Jeremy Brevard

Pitt-UNC: Five takeaways

Pitt, again, got torched in the fourth quarter of a game, bowing to the North Carolina Tar Heels 37-36 Saturday afternoon at Kenan Memorial Stadium in Chapel Hill, Nc. gives you five takeaways from the showing.

  1. Pitt used 10 different ball carriers to rush for 281 yards. It was the most the Panthers had used all season. Freshman Maurice Ffrench played his first and second downs as a Panther Saturday, taking two carries for nine yards. Freshman Chawntez Moss took seven carries for 47 yards. Moss was Pitt's starting tailback in the second half. In that drive, he rushed three times for 25 yards and a touchdown.
  2. North Carolina did not lead Pitt in the entire game. That is, until Mitch Trubisky connected with Bug Howard for the winning touchdown with two seconds remaining.
  3. In Pitt’s last three games against Penn State, Oklahoma State and North Carolina, the Panthers' offense has averaged just 3.3 points per fourth quarter. Pitt ran just 12 plays in the fourth quarter Saturday at North Carolina. Its offense has run just 48 fourth-quarter plays in the last three games.
  4. Pitt’s defense stood on the field for 17 plays in North Carolina’s final drive, which began at 3:35. Three of those 17 plays were converted on fourth down.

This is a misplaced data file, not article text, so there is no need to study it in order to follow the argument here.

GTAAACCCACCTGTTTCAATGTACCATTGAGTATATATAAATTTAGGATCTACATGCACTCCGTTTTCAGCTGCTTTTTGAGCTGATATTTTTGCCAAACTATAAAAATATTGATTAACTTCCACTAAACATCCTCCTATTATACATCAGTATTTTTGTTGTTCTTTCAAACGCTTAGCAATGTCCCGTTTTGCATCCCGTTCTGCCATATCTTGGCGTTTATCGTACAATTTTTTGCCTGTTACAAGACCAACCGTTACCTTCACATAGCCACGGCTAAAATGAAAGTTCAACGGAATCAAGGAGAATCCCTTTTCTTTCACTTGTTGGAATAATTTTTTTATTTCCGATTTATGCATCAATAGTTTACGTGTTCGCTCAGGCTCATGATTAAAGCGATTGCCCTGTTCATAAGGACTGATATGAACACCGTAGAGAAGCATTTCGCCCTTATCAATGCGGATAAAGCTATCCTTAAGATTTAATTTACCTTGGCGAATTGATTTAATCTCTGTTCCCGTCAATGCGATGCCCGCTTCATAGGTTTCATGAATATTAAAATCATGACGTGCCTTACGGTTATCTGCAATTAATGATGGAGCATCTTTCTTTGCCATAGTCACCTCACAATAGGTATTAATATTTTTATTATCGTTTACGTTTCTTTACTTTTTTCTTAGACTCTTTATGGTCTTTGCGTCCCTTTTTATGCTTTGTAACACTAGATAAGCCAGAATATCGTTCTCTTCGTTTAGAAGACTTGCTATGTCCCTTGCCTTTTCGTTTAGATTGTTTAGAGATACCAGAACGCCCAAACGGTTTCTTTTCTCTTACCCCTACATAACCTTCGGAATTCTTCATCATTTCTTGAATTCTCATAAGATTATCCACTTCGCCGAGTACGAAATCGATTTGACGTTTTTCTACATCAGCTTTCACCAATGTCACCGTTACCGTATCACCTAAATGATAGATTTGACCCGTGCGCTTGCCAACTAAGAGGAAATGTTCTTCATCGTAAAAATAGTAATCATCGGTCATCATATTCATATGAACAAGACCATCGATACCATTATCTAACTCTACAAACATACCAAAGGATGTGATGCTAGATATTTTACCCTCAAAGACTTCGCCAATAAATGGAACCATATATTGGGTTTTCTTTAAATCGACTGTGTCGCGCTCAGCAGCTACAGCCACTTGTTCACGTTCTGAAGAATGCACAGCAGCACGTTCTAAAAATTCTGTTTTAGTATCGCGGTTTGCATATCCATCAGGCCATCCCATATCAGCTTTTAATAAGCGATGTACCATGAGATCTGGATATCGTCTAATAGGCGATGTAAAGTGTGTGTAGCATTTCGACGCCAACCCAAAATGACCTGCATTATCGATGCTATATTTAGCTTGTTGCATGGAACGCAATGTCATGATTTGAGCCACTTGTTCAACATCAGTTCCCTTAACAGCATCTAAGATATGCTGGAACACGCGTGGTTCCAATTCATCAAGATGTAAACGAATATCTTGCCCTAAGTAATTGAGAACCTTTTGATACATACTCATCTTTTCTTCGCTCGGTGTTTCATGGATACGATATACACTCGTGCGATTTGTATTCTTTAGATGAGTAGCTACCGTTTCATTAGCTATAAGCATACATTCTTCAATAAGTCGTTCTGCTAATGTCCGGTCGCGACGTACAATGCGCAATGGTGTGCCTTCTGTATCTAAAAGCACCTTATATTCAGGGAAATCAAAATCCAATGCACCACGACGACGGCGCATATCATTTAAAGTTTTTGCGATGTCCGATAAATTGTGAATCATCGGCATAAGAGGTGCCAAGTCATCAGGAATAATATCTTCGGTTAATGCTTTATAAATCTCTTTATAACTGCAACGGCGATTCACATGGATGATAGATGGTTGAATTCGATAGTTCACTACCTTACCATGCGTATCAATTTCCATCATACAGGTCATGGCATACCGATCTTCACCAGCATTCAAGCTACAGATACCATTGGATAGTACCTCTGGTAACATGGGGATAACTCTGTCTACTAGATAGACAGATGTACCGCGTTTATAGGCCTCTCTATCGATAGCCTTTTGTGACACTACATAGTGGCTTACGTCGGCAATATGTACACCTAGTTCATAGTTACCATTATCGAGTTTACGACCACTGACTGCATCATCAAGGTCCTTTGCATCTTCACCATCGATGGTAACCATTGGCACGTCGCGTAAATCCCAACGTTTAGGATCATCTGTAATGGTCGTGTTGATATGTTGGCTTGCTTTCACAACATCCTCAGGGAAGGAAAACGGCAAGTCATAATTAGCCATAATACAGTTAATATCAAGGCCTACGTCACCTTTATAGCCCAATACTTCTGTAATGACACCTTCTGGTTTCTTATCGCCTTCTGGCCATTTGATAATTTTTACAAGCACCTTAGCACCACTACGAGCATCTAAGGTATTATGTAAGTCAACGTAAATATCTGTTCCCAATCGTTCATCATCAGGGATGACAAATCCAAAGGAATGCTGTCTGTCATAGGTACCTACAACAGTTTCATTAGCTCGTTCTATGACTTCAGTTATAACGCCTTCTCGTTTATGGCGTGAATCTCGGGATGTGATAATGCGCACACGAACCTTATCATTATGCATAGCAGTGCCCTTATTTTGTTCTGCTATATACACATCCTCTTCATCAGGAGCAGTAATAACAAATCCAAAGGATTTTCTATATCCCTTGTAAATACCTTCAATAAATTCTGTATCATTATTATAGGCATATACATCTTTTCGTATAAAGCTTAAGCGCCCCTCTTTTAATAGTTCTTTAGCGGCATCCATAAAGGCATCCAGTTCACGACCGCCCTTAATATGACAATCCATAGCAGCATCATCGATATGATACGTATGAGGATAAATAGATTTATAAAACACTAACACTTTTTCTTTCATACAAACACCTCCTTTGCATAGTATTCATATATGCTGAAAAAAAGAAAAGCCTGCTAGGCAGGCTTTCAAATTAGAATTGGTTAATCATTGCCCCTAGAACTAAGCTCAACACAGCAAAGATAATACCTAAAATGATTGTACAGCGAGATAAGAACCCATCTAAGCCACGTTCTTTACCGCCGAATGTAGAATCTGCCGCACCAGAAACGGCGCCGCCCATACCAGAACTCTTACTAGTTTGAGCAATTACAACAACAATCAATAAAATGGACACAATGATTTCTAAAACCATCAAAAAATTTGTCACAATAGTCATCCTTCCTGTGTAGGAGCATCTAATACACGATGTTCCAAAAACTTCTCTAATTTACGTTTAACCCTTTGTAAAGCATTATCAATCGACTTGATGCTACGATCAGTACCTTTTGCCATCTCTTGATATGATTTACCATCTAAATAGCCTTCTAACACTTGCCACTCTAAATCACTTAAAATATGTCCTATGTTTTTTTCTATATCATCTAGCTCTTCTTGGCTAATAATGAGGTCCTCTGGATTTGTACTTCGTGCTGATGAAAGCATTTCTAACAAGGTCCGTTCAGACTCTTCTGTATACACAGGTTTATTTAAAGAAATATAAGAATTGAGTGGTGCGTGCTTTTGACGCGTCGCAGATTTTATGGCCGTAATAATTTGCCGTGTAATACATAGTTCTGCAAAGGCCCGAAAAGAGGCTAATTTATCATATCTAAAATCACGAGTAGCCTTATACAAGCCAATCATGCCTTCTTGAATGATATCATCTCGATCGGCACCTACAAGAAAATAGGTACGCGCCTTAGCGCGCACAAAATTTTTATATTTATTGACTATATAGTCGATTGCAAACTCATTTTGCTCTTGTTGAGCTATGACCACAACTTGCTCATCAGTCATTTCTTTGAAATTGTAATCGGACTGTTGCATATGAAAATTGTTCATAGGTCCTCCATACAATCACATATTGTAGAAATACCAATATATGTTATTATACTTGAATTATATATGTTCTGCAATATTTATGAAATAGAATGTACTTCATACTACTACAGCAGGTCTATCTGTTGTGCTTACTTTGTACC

5. Last season, Pitt simply got outdueled by North Carolina. Pitt was outmatched in a 26-19 game that was never in reach. A glass-half-full approach to Saturday’s outcome for Pitt fans could be that there has been marginal improvement between this year’s team and last. North Carolina is equal to, if not better than, the team it was last season. Trubisky and running back Elijah Hood lead a Tar Heels team whose sole loss was to no. 18 Georgia at a neutral venue. The Heels led heading into the fourth quarter against the Bulldogs but folded. Despite the fan criticism directed at Pitt coach Pat Narduzzi and offensive coordinator Matt Canada for late-game play-calling and at Pitt’s defensive backs for yielding 991 passing yards on the season, the program is in a better position to win games than it was at this time last season. Narduzzi continuously says that he wants his team to get two percent better each day, and, based off the fact that Pitt maintained neck-and-neck (if not neck-and-waist-turned-neck-and-neck) showings against Penn State, Oklahoma State and North Carolina, it is safe to say that the Panthers have been a team that demands the respect of opponents. UNC coach Larry Fedora said this past week that Pitt was the best team his team would play to date (meaning he feared Pitt more than he did Georgia). Pitt has improved significantly and would be taken seriously by any team in the country.


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